No-one will POA to act in-case I'm DOA.
March 5, 2010 6:20 PM   Subscribe

No-one to act as my POA. What to do? Am I screwed if something bad happens?

For various reasons, I don't have anyone able or willing to be my health care proxy/POA if/when the time comes that I need one. (Unmarried, only child, parents not capable, no other close family, and two closest friends not willing/able.) So how do I prevent myself from becoming another Terri Schiavo should the worst happen? Find someone super-quick and get married? Join a church (I'm agnostic)? Pay a professional (I can't really afford it)? Get a human-brain transplant for one of my pets? (Ha ha.)

There's got to be other people in my shoes. Mefites, help!
posted by anonymous to Law & Government (9 answers total) 2 users marked this as a favorite
Is there any particular reason why you really need a sentient being making decisions instead of a well-thought out living will? Certainly you can avoid becoming Terri Shiavo without much trouble.
posted by floam at 6:37 PM on March 5, 2010

Find out what the norms are in your state; many people simply don't need a health care proxy, either because advance directives take care of it, or because you're comfortable with the decisions that your doctors will undertake.

If you need a health care proxy and you don't have one, most states (maybe all) have a "public guardian" who is appointed specifically to do this; my husband goes to court all the time to have the state's public guardian appointed for individuals in comas, etc., who have no "next of kin" and no written wishes. (He does some work for local hospitals.)

Are you ill such that this is an immediate concern? Personal circumstances change. But most people don't end up needing a health care proxy.
posted by Eyebrows McGee at 6:53 PM on March 5, 2010 [1 favorite]

I agree, create a living will and establish it with an attorney you trust.

and, start looking for a friend with some balls!
posted by HuronBob at 7:00 PM on March 5, 2010 [2 favorites]

A clear living will should do the trick. I think having a health care proxy would be more useful when you have some relatives wanting to keep you on life support forever and the other half trying to pull the plug. Talk to a lawyer experienced with creating living wills then be very specific about your wishes.
posted by MsKim at 7:00 PM on March 5, 2010

Is there any particular reason why you really need a sentient being making decisions instead of a well-thought out living will? Certainly you can avoid becoming Terri Shiavo without much trouble.

Because in the real world you need an advocate to bring that living will to everyone's attention. That public guardian is new to me but having a way of getting that living will in their hands would work most likely.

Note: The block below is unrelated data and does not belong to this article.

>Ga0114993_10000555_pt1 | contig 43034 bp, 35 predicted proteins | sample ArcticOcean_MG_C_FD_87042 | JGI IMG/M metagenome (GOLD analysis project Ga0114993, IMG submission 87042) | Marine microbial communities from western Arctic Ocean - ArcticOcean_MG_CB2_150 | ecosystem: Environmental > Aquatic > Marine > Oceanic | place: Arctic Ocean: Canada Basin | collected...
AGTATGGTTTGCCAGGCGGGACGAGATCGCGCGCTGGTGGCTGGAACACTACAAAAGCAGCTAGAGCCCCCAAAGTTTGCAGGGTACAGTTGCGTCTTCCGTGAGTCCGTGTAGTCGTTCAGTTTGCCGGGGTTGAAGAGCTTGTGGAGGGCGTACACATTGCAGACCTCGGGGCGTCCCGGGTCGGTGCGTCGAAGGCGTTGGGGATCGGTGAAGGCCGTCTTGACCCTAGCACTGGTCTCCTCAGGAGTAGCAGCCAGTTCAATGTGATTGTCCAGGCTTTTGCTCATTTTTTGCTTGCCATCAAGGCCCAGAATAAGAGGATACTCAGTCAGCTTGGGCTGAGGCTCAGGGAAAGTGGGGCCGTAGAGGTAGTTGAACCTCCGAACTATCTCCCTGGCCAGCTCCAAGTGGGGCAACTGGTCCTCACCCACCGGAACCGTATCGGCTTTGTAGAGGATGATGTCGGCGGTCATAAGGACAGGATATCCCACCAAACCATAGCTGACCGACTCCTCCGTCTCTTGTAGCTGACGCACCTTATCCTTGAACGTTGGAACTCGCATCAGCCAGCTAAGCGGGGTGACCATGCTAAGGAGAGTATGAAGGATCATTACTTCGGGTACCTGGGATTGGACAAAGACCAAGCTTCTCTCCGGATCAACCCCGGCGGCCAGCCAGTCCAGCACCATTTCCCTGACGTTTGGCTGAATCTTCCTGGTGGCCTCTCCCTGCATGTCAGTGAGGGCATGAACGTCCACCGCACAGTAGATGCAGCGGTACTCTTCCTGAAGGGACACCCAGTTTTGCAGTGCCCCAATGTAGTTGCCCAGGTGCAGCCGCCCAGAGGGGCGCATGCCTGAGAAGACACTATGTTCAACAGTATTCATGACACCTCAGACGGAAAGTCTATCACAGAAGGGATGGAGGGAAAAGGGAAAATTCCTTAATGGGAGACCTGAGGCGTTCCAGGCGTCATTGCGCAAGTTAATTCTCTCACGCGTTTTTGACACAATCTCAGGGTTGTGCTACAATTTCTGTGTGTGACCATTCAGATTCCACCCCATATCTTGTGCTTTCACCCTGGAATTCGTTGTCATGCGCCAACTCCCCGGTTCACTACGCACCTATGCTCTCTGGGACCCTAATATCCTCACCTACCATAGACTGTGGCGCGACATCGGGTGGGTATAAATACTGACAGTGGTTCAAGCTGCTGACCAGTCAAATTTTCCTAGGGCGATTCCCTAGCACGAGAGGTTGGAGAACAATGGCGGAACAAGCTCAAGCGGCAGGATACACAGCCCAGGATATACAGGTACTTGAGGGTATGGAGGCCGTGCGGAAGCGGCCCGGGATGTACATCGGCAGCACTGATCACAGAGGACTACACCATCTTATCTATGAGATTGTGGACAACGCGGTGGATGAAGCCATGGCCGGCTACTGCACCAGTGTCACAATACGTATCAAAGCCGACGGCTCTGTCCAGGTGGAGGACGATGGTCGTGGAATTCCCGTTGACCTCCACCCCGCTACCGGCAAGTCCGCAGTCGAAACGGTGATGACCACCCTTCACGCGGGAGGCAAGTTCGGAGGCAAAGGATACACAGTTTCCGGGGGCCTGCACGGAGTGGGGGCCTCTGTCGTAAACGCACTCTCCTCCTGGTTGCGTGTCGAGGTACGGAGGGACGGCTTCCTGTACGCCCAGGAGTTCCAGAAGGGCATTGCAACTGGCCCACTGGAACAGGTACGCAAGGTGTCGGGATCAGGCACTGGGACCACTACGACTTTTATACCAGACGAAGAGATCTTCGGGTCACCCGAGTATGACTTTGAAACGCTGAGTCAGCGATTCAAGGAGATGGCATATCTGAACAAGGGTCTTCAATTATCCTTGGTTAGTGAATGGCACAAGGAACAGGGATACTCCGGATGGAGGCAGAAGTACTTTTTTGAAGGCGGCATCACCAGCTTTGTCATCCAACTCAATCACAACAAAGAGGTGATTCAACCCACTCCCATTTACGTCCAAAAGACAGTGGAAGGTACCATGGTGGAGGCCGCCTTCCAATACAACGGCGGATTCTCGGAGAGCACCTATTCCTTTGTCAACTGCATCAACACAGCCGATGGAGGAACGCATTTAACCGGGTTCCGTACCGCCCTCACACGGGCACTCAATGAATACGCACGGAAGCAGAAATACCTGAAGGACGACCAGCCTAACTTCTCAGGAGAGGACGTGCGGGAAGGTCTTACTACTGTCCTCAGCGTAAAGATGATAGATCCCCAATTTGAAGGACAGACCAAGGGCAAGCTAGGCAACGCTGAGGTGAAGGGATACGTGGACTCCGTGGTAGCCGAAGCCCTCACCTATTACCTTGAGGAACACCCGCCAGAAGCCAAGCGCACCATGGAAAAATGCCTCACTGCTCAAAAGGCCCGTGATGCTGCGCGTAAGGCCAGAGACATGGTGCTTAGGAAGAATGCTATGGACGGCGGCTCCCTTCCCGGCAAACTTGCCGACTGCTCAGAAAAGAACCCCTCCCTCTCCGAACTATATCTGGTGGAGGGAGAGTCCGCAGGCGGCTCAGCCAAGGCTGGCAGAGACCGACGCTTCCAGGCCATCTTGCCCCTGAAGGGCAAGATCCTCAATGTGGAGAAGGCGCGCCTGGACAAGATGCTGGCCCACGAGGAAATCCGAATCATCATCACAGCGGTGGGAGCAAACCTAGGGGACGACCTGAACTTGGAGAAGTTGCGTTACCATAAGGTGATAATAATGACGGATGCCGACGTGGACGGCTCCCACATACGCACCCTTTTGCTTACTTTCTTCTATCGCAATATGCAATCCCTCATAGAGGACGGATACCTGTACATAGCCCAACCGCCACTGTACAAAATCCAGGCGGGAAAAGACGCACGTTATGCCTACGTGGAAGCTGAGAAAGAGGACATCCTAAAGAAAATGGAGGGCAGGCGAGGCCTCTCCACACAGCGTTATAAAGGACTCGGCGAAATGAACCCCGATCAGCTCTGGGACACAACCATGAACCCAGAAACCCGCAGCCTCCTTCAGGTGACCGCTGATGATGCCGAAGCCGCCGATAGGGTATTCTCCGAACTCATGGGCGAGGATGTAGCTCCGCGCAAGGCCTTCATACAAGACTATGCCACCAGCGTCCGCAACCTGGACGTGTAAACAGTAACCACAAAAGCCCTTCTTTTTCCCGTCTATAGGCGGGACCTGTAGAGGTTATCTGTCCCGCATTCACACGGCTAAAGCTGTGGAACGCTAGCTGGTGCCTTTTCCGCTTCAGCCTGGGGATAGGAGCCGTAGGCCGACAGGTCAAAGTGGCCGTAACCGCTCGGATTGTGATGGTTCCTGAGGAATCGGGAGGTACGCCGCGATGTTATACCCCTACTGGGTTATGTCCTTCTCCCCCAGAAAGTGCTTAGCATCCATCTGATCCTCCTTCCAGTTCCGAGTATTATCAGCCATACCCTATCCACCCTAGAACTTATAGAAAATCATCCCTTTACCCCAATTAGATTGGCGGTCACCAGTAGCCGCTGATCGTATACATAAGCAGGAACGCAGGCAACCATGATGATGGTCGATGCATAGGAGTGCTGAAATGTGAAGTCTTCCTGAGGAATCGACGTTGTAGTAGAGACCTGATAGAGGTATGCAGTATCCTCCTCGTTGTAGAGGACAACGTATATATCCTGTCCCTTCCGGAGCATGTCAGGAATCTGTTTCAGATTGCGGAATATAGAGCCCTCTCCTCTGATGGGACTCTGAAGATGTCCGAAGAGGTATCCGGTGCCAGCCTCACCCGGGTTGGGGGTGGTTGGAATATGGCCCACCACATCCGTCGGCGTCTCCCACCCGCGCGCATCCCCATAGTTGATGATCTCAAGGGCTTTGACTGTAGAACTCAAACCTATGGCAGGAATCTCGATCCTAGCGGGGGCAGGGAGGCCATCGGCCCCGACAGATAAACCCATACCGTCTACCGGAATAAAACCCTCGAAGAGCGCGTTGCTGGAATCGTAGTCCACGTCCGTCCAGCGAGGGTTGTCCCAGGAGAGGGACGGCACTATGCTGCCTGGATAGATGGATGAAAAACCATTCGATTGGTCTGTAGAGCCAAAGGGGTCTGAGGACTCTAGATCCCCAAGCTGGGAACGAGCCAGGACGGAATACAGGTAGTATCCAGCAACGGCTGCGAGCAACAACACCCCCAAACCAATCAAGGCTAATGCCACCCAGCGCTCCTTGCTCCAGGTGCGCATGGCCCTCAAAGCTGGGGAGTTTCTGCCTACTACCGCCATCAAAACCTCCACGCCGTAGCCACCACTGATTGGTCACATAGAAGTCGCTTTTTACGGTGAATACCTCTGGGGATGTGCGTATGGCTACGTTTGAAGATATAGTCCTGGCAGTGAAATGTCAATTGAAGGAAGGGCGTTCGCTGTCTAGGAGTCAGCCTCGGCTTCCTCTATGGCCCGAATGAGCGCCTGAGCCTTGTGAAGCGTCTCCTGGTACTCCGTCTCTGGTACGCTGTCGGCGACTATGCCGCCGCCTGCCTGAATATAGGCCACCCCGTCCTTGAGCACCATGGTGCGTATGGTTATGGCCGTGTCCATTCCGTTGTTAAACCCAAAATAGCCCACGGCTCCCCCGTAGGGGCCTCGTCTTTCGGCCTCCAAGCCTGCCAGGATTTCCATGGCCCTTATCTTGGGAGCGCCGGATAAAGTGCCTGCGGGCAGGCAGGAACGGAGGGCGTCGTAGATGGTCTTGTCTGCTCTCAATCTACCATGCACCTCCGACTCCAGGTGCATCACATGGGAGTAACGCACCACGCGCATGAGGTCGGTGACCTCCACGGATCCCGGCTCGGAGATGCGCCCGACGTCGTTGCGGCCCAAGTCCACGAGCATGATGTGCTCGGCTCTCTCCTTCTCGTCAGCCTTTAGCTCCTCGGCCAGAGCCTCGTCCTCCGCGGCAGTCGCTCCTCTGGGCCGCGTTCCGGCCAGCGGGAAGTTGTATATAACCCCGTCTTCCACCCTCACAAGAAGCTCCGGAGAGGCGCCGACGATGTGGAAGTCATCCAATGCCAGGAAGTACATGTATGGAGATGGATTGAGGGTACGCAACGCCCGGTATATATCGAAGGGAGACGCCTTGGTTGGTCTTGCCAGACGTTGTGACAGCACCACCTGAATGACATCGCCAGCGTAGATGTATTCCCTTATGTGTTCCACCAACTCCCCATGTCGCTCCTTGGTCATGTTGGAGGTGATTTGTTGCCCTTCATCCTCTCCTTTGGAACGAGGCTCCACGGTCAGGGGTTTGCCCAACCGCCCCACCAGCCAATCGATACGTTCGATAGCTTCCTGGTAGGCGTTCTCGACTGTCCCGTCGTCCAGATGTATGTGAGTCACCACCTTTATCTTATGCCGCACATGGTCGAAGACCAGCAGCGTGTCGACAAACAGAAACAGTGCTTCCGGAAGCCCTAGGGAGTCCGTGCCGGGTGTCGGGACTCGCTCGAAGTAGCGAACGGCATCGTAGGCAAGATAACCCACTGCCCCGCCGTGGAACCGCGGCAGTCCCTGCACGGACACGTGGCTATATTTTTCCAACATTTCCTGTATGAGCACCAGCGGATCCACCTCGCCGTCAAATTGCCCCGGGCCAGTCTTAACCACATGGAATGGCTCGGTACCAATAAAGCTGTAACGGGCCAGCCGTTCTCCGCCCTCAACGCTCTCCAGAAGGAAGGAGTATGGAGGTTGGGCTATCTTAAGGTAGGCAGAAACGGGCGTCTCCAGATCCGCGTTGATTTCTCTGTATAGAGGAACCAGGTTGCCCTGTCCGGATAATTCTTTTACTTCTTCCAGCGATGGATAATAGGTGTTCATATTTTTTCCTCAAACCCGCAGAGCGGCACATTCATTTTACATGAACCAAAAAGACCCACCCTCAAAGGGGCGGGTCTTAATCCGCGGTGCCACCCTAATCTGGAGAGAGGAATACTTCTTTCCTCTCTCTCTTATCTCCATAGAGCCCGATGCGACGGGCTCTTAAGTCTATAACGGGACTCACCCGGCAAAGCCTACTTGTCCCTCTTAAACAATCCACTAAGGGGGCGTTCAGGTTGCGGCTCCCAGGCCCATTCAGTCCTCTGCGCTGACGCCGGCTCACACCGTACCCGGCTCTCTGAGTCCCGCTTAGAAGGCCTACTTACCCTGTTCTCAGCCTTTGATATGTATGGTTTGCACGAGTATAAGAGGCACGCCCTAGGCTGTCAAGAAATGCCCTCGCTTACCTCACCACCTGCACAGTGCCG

posted by caddis at 7:02 PM on March 5, 2010

I am seconding caddis on this one. Just because you have a living will doesn't mean that the medical establishment will honor it without someone there to make sure it's adhered to. I've seen this situation three times now, most recently with my grandfather who died three weeks ago. He needed to have surgery that only had a 50/50 chance of a good outcome because he had a very weak heart. Before having the surgery, he went over his living will with the doctors, and was explicit that if things did not go as planned, he did not want any interventions to prolong his life. There was a copy in his chart. But after the surgery, when it was clear he was dying, my mom and aunt still walked in to find a nurse giving him units of blood, and putting him on IV drugs that artificially raised his blood pressure. They had to be very firm with the staff that they expected his wishes to be honored. And they had to intervene at least one other time when another doctor in the ICU got aggressive with his care.

A piece of paper isn't enough, and neither is an attorney. Someone really needs to be there to make sure that the medical facility knows the conditions of your living will, and that they honor those conditions.
posted by kimdog at 7:17 PM on March 5, 2010 [2 favorites]

Preventing being on life support for years if you're braindead is a lot easier than saying no to the standard practice of giving medicine to save lives like kimdog is describing. I don't think you'd need a person for that, and I'm pretty positive most doctors would adhere to something that they'd prefer to do anyways, which is not keep a brainded person plugged in. In fact, I'd almost go so far as to bet you really shouldn't have to worry about things at all, since it takes a person in that role screwing things up to get into a Terri Shiavo type problem in the first place.

I really doubt you're in a bad spot here without anybody that's POA, going by the tone of your post which suggests you're not trying to do anything unreasonable or outside of normal.
posted by floam at 7:25 PM on March 5, 2010

kimdog is right. You really need someone there IN PERSON advocating for your wishes. And if that person doesn't agree with you, you're screwed. Which explains how my dad was on life support for 2 years even though he had a living will.

I have a similar problem in that I can't rely on my relatives and can't count on friends being able to be there in person/consistently to advocate for me in this situation. How does this public guardian thing work, again?
posted by jenfullmoon at 10:48 AM on March 6, 2010

If you are currently ill, this is a priority. Otherwise, once you've done a living will, spend some time making friends. Not only are friends able to help you in times of dire need, a life rich in friends is much nicer, and helps you stay healthier.
posted by theora55 at 11:42 AM on March 6, 2010

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